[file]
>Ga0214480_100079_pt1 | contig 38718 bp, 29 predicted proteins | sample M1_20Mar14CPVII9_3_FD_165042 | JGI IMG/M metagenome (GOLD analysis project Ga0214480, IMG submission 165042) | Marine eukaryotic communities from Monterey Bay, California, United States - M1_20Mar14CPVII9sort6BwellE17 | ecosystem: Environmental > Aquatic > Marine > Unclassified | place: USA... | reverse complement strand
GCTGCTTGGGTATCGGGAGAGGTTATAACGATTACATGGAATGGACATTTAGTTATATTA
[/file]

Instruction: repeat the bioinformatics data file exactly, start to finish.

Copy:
>Ga0214480_100079_pt1 | contig 38718 bp, 29 predicted proteins | sample M1_20Mar14CPVII9_3_FD_165042 | JGI IMG/M metagenome (GOLD analysis project Ga0214480, IMG submission 165042) | Marine eukaryotic communities from Monterey Bay, California, United States - M1_20Mar14CPVII9sort6BwellE17 | ecosystem: Environmental > Aquatic > Marine > Unclassified | place: USA... | reverse complement strand
GCTGCTTGGGTATCGGGAGAGGTTATAACGATTACATGGAATGGACATTTAGTTATATTA